First up is 5.12’s John Wittry.
John Wittry, an Executive Coach and Master Facilitator, has a passion for unraveling challenges so that things work. He has taken on this challenge with senior level executives and their teams in some of the most recognizable global corporations, and with individuals and small businesses. For John, it is not just about the outcome or goal. He’s also focused on the learning that happens along the way and how it can be leveraged in every area of life. In fact, John’s mantra is “learning is everything.”
Here’s a few things John has learned related to corporate leadership.
Q: What is the greatest factor that derails leaders today?
John: Change is the biggest fear factor out there. When faced with an ever-changing landscape, leaders, teams and organizations must continually reinvent themselves to remain relevant, engaged and experience ever greater results. Reinvention requires a willingness to be introspective and embrace change. It’s hard work but the leaders who are willing to take the first step are my inspiration and I thank them for the opportunity to work with them on their journey.
Q: What is one piece of advice that you consistently give leaders?
John: When people progress from individual contributor to senior leaders, the amount of time they spend “doing the work” must decrease and be supplanted by more long-term, strategic and time consuming activities. Specifically, senior leaders must shift their focus to two primary roles that leaders serve. The first is to identify, develop and maintain relationships within their organization. The second is to serve as coaches to their team members. When executive leaders understand this shift, good results follow.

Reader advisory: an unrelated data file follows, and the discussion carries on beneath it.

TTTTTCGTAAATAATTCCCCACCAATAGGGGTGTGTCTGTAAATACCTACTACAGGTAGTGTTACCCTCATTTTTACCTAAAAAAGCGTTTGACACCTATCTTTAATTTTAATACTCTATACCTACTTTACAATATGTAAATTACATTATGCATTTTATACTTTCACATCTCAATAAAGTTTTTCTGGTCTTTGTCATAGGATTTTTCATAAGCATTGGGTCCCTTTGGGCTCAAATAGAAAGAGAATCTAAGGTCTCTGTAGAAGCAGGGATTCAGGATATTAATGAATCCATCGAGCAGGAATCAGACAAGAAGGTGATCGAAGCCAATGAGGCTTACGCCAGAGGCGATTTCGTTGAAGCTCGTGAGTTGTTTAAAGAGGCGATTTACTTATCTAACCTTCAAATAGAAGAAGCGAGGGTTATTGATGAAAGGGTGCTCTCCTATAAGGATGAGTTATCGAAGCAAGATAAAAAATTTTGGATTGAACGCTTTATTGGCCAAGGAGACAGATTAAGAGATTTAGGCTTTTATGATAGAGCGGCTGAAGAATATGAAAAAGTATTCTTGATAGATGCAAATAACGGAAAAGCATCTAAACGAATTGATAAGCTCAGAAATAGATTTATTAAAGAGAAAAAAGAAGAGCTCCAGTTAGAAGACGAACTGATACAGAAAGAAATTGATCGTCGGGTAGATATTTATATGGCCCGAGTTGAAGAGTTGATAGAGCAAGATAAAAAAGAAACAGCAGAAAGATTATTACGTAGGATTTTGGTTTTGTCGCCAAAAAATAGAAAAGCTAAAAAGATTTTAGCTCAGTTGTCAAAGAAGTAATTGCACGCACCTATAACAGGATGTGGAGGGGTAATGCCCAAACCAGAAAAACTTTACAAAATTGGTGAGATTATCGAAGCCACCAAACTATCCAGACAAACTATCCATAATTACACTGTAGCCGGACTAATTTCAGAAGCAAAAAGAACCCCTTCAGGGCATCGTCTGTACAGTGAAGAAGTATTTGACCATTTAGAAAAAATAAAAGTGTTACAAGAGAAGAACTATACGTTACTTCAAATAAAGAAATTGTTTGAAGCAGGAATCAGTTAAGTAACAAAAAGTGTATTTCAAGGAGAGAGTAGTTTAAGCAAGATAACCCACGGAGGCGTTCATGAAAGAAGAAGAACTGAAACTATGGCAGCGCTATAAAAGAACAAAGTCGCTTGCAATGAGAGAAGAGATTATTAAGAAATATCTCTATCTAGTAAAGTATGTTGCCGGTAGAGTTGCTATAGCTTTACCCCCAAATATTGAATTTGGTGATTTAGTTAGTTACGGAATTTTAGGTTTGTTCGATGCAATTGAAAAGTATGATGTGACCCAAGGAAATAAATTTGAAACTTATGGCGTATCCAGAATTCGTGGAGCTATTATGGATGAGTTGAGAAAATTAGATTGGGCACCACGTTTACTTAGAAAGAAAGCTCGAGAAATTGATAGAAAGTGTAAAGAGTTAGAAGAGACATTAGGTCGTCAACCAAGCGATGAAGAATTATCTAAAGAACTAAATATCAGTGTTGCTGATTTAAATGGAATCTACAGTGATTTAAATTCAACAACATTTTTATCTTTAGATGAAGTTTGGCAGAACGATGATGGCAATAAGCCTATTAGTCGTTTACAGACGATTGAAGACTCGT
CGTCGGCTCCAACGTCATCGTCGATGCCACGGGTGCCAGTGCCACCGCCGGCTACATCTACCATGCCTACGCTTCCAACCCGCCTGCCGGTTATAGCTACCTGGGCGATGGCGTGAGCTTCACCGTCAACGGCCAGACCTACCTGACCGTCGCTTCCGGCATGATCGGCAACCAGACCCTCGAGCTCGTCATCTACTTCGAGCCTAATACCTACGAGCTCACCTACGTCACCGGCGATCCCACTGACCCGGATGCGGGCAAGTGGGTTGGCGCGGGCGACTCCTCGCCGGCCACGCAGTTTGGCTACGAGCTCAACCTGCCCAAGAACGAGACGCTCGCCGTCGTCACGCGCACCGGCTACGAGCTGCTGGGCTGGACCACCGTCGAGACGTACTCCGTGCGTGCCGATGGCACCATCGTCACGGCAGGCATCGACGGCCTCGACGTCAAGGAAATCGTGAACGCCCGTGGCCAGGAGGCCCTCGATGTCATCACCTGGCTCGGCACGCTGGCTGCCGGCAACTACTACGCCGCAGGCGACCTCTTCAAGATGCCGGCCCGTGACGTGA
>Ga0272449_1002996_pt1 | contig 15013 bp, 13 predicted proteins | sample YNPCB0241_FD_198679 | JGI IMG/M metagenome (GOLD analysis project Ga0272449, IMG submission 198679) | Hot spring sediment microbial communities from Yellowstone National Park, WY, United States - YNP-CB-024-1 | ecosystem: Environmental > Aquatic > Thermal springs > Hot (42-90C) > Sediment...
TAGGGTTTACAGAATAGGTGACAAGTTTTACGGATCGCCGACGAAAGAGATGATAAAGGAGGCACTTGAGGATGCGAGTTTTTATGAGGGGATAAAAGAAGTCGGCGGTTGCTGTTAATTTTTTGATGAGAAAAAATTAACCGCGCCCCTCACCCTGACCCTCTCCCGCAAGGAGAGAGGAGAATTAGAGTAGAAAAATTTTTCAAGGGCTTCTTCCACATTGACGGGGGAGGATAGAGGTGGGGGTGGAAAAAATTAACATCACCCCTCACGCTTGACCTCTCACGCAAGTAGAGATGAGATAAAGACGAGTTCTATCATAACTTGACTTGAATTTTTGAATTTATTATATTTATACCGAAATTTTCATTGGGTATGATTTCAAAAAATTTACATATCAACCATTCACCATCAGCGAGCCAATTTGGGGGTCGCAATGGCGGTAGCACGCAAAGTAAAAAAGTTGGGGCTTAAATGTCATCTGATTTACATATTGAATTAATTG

Q: What’s one thing organizations can start doing today to groom their leaders of tomorrow?
John: It’s important to create a clear competency plan for every level of leadership within a company. Organizations need to groom the leaders of tomorrow for the next level of leadership well in advance of any promotion. So that when they do advance as managers, the emerging leaders are already well along the growth and education curve and more likely positioned for success.
What are your thoughts? John welcomes any questions or comments.